Head of WWF UK: We didn’t send Cameron to the Arctic to see green ideas freeze

David Nussbaum: We didn’t send Cameron to the Arctic to see green ideas freeze

The head of WWF UK remains sanguine despite the Government’s failure to live up to its pledges on the environment
Author Kazuo Ishiguro on being inspired by shoot-outs and samurai

Author Kazuo Ishiguro on being inspired by shoot-outs and samurai

Set in a mythologised 5th-century Britain, ‘The Buried Giant’ is a strange beast
With money, corruption and drugs, this monk fears Buddhism in Thailand is a ‘poisoned fruit’

Money, corruption and drugs

The monk who fears Buddhism in Thailand is a ‘poisoned fruit’
America's first slavery museum established at Django Unchained plantation - 150 years after slavery outlawed

150 years after it was outlawed...

... America's first slavery museum is established in Louisiana
Kelly Clarkson: How I snubbed Simon Cowell and become a Grammy-winning superstar

Kelly Clarkson: How I snubbed Simon Cowell and become a Grammy-winning superstar

The first 'American Idol' winner on how she manages to remain her own woman – Jane Austen fascination and all
Tony Oursler on exploring our uneasy relationship with technology with his new show

You won't believe your eyes

Tony Oursler's new show explores our uneasy relationship with technology. He's one of a growing number of artists with that preoccupation
Ian Herbert: Peter Moores must go. He should never have been brought back to fail again

Moores must go. He should never have been brought back to fail again

The England coach leaves players to find solutions - which makes you wonder where he adds value, says Ian Herbert
War with Isis: Fears that the looming battle for Mosul will unleash 'a million refugees'

The battle for Mosul will unleash 'a million refugees'

Aid agencies prepare for vast exodus following planned Iraqi offensive against the Isis-held city, reports Patrick Cockburn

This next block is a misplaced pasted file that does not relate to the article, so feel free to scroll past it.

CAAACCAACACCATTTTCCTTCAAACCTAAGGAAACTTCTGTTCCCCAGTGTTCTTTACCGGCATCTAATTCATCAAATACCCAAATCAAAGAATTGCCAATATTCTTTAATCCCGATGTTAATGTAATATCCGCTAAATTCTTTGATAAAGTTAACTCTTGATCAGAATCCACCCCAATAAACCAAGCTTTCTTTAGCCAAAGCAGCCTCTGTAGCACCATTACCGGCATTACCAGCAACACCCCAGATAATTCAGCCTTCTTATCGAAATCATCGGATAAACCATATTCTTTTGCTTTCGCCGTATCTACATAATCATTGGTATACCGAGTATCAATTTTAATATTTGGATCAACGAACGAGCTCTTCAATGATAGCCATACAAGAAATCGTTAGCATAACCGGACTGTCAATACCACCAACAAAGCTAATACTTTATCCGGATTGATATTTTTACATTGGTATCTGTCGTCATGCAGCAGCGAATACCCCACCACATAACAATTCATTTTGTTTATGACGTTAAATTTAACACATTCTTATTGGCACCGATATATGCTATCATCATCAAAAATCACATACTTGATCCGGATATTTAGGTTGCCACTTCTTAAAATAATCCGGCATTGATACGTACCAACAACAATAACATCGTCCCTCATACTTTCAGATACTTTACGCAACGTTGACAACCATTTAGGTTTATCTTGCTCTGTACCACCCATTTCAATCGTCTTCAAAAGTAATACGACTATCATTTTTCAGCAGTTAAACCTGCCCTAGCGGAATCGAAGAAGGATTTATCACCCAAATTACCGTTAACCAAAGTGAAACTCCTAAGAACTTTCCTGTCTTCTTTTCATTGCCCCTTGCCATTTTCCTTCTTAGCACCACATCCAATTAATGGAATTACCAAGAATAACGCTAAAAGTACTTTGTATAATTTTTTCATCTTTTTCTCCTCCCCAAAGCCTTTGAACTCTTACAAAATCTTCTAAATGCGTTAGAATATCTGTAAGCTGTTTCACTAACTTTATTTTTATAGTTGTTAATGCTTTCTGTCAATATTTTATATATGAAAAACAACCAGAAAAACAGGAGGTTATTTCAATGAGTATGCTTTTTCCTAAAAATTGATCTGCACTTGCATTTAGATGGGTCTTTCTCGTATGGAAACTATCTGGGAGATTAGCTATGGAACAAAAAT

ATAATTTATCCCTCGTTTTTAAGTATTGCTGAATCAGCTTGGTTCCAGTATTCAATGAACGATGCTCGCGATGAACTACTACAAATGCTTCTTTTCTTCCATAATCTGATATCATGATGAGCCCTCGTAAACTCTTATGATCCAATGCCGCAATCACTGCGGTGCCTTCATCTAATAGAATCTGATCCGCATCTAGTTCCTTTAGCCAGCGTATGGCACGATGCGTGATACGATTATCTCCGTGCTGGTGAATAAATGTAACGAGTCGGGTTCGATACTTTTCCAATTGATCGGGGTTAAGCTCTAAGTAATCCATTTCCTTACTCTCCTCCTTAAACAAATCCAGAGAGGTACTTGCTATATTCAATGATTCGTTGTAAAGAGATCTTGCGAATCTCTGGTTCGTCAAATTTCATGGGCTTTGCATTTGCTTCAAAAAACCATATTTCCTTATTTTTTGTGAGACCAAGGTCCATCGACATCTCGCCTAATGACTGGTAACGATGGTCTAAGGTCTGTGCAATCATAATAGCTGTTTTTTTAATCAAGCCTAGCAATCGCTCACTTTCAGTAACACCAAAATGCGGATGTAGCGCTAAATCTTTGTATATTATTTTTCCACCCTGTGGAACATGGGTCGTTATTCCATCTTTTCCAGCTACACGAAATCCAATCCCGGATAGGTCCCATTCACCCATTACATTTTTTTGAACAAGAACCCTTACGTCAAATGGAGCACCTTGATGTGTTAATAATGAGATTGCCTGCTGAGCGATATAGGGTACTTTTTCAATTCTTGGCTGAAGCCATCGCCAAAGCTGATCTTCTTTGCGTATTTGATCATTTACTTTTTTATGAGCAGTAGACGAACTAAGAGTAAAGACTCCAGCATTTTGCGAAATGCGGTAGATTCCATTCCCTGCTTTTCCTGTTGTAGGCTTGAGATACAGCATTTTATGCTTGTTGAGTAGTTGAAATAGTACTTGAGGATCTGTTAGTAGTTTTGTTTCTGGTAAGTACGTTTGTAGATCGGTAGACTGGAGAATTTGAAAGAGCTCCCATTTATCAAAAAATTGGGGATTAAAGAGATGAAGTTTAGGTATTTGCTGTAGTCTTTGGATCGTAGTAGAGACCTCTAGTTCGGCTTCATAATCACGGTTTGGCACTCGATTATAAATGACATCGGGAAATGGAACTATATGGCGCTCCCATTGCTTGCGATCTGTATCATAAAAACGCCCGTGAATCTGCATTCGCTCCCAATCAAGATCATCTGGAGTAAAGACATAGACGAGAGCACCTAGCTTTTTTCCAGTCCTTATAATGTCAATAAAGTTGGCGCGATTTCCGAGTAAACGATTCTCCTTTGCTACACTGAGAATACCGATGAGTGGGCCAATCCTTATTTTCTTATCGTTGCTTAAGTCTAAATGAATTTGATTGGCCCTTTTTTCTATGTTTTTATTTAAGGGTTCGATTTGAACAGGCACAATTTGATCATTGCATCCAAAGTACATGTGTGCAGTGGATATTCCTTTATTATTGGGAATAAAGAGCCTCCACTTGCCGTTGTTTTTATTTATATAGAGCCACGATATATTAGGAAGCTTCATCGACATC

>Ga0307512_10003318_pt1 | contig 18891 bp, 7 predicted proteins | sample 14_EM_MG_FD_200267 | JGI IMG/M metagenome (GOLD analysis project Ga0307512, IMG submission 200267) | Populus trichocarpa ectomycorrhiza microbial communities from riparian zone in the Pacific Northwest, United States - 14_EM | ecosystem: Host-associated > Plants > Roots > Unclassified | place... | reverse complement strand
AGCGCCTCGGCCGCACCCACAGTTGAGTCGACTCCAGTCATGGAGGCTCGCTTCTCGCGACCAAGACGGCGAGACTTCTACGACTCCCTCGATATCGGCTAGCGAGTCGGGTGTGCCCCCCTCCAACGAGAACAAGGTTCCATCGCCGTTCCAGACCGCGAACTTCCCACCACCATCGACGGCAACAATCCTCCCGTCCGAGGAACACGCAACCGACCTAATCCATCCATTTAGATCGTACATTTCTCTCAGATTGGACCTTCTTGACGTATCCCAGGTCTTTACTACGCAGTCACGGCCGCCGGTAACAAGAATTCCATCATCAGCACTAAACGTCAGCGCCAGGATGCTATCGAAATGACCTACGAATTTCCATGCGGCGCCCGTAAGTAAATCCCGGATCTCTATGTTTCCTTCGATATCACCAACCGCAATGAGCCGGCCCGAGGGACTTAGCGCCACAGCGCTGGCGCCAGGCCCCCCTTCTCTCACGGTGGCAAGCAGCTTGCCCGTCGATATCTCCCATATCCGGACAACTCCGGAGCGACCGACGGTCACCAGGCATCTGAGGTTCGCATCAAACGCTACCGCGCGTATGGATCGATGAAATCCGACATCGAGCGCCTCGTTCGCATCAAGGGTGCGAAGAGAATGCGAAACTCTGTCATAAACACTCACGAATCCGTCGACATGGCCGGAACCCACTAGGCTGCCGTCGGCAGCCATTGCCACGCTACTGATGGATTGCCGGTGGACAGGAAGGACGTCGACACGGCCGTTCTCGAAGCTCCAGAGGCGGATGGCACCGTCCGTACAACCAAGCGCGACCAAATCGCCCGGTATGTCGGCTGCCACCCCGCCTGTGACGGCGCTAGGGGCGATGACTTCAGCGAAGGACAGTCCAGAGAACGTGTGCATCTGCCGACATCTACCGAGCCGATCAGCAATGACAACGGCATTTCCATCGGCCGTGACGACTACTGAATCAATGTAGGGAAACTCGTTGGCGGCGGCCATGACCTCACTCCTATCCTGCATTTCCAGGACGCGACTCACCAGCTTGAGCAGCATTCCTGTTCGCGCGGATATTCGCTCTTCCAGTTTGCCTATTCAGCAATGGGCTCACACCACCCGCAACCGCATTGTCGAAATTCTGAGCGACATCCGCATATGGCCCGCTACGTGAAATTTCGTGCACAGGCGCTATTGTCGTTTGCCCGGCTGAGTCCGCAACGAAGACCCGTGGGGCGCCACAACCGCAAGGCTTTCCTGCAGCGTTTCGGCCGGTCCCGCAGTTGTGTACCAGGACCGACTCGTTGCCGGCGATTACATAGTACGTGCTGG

Yvette Cooper: We can't lose the election. There's too much on the line

Yvette Cooper: We can't lose the election. There's too much on the line

The shadow Home Secretary on fighting radical Islam, protecting children, and why anyone in Labour who's thinking beyond May must 'sort themselves out'
A bad week for the Greens: Leader Natalie Bennett's 'car crash' radio interview is followed by Brighton council's failure to set a budget due to infighting

It's not easy being Green

After a bad week in which its leader had a public meltdown and its only city council couldn't agree on a budget vote, what next for the alternative party? It's over to Caroline Lucas to find out
Gorillas nearly missed: BBC producers didn't want to broadcast Sir David Attenborough's famed Rwandan encounter

Gorillas nearly missed

BBC producers didn't want to broadcast Sir David Attenborough's famed Rwandan encounter
Downton Abbey effect sees impoverished Italian nobles inspired to open their doors to paying guests for up to €650 a night

The Downton Abbey effect

Impoverished Italian nobles are opening their doors to paying guests, inspired by the TV drama
China's wild panda numbers have increased by 17% since 2003, new census reveals

China's wild panda numbers on the up

New census reveals 17% since 2003